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Violence in Michiana: “Why Shoot?”

Joshua Short talks with three convicted shooters in his special report, digging deeper into the rise of violence in South Bend.
Updated: May. 6, 2021 at 6:47 PM EDT
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SOUTH BEND, Ind. (WNDU) - In the month of April, we’ve seen several shootings in our area, South Bend in particular.

In fact, right now there are over a dozen criminally assaulted shootings under investigation from last month alone, about a handful of them, fatal. So tonight, 16 News Now’s Joshua Short is digging deeper into the question, why shoot?

I caught up with not one, but three convicts, one current and two former. All have shot someone and are paying the price for their crimes.

“I feared for my life, I feared for my friend’s life,” Isaac Hunt told Josh.

“It was about protecting my family and protecting us…to prevent us from going to jail,” Antrone Crockett admitted to Josh, who was also on the zoom call with Hunt.

“I wanted to inflict the same pain on someone else they inflicted on me,” Darius Marshall confessed to Josh via telephone over a zoom call from within the confines of the Indiana Dept. of Corrections Correctional Industrial Complex, where he’s currently serving the remainder of his sentence.

He was arrested in August 2017 on an Attempted Murder charge in Indianapolis. His Sentence: 16 years for Aggravated Battery, he’s currently serving seven-and-a-half years.

Josh spoke to him via zoom with his mother Takisha Jacobs who lives in South Bend holding a cell phone in one hand and a picture of her son in the other.

“Did you ever envision or think about the consequences before you attempted to kill somebody else?” Josh inquired while speaking with Marshall.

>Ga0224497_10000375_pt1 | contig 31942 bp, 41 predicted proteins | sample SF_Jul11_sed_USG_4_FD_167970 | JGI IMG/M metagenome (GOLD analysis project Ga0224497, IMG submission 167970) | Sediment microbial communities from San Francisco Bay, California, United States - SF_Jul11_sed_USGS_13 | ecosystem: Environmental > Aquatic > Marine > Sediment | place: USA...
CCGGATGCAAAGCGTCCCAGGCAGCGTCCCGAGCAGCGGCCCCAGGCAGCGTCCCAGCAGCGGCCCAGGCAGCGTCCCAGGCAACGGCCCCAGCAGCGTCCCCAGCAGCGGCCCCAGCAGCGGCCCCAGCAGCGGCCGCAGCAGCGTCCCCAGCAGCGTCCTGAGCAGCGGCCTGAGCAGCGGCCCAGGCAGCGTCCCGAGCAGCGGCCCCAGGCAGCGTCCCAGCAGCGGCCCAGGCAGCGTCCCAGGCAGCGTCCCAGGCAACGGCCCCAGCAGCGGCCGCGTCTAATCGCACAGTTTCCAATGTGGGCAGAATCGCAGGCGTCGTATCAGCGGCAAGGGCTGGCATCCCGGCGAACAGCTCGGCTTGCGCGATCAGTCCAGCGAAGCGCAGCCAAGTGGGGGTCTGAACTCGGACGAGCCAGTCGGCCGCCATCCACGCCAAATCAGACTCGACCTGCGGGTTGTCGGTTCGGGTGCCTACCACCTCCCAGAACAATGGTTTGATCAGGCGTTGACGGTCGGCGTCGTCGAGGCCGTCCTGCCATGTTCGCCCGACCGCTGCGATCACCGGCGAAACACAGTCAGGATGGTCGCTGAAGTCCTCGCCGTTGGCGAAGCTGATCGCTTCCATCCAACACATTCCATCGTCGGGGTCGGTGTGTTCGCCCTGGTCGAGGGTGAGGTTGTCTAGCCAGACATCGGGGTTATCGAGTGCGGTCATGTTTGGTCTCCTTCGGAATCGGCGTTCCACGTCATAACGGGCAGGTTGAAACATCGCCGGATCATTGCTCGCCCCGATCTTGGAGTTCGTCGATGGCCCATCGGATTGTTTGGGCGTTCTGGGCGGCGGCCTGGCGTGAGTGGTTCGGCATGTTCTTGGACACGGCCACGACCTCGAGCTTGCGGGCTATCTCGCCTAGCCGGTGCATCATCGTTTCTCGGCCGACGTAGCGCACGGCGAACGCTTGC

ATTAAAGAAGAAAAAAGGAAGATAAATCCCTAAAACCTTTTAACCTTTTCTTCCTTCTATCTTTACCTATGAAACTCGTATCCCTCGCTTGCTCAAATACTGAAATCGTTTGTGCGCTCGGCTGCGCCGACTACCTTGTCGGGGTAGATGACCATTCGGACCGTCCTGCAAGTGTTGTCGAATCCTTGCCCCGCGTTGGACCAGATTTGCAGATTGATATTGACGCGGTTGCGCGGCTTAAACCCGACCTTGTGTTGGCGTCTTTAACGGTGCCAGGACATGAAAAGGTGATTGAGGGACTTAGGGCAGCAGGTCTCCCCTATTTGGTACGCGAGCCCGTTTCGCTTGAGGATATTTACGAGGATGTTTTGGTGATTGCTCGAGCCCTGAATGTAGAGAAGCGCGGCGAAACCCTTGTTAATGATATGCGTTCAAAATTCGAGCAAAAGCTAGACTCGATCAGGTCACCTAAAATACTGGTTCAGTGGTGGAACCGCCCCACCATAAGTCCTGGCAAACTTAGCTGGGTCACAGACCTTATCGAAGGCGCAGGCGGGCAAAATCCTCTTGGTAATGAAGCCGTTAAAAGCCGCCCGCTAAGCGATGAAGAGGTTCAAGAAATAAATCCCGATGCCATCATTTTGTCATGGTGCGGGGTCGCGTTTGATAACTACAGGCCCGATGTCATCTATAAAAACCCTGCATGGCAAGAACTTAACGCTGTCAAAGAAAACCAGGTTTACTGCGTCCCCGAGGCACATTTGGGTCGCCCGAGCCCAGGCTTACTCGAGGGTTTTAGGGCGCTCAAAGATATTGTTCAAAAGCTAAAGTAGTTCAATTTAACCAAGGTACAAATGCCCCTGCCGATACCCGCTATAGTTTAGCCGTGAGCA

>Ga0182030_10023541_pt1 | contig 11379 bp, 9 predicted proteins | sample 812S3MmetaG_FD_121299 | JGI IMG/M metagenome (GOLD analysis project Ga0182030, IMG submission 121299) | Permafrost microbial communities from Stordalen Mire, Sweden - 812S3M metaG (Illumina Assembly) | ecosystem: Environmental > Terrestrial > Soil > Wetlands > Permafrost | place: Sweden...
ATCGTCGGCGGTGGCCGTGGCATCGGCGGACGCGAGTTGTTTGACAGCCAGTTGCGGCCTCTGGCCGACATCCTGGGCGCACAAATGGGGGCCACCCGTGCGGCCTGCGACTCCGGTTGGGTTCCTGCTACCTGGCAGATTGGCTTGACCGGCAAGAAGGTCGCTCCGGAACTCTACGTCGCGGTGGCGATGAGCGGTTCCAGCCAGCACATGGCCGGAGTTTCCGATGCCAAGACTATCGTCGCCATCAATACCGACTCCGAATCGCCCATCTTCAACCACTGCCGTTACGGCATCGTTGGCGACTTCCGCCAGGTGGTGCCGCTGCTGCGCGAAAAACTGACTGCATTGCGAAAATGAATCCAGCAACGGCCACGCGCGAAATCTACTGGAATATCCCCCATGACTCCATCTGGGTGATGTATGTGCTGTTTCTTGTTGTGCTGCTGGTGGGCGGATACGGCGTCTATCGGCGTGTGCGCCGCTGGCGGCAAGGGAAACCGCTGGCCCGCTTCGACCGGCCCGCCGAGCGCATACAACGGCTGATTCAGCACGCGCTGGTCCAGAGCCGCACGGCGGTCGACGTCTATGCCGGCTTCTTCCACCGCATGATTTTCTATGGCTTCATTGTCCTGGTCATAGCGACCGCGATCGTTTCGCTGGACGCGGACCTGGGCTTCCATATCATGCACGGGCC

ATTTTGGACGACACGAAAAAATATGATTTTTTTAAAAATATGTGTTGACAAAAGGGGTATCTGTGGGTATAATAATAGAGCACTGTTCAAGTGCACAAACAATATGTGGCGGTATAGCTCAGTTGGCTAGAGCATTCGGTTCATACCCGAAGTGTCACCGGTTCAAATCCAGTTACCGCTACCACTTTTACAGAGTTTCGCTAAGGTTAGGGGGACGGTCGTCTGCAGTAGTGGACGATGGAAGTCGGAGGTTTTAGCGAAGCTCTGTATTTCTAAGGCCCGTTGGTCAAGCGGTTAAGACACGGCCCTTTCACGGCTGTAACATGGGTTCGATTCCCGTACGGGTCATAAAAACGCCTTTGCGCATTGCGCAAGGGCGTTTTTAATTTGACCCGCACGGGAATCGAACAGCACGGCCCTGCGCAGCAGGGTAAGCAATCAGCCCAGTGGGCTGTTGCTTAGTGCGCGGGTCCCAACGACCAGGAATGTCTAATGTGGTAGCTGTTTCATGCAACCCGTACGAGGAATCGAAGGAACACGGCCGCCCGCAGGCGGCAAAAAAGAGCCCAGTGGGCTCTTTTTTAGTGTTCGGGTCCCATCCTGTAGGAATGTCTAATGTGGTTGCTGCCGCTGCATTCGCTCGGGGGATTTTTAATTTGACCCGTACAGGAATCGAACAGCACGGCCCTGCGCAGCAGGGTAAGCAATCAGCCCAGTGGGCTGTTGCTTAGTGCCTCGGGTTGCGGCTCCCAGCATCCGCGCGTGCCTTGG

“Dealing with that type of pain and not knowing how to deal with it because it was so foreign, I had kind of just lost control,” he said. “At the time I wasn’t really thinking about nothing else but, for lack of words, trying to soothe my own pain and I thought that might have helped.”

His pain stems from an incident involving a loved one. He says, someone shot his brother. So he decided to take matters into his own hands.

“What happened after you pulled the trigger?,” Josh pressed.

“Honestly I don’t know, I was in a very emotional state.”

Marshall may have tried to even the score but he says this game has no winners. Luckily, the person he shot is still alive today.

“I felt like I passed away,” he added.

“There were no winners here,” Hunt told Josh. “I still feel it to this day. This is why I do the work that I do because no one should lose a life.”

Isaac Hunt, former felon. He was arrested Feb. 27, 1990 on charges of Murder and Attempted Murder. He was sentenced to 30 years in prison but he served 10 years after his sentence was modified to 20 years.

Hunt killed a man outside Barnaby’s just outside Downtown South Bend back in 1990. He says it was self defense.

“When you end up in these type of situations…your rationale is not there…I immediately got away from the scene because I was scared,” he admitted to Josh. “Within 24 hours, we turned ourselves in.”

I talked to Hunt via zoom, along with a man who also did time for fatally shooting a man.

“Was it drug related?” Josh asked Crockett.

“Yes,” Crockett responded after a brief pause.

Antrone Crockett, former drug pusher. He was charged with Murder and Conspiracy to Commit Murder. He was arrested in 2004 and sentenced to 40 years but only served 16 after he got a sentence modification of 20 years.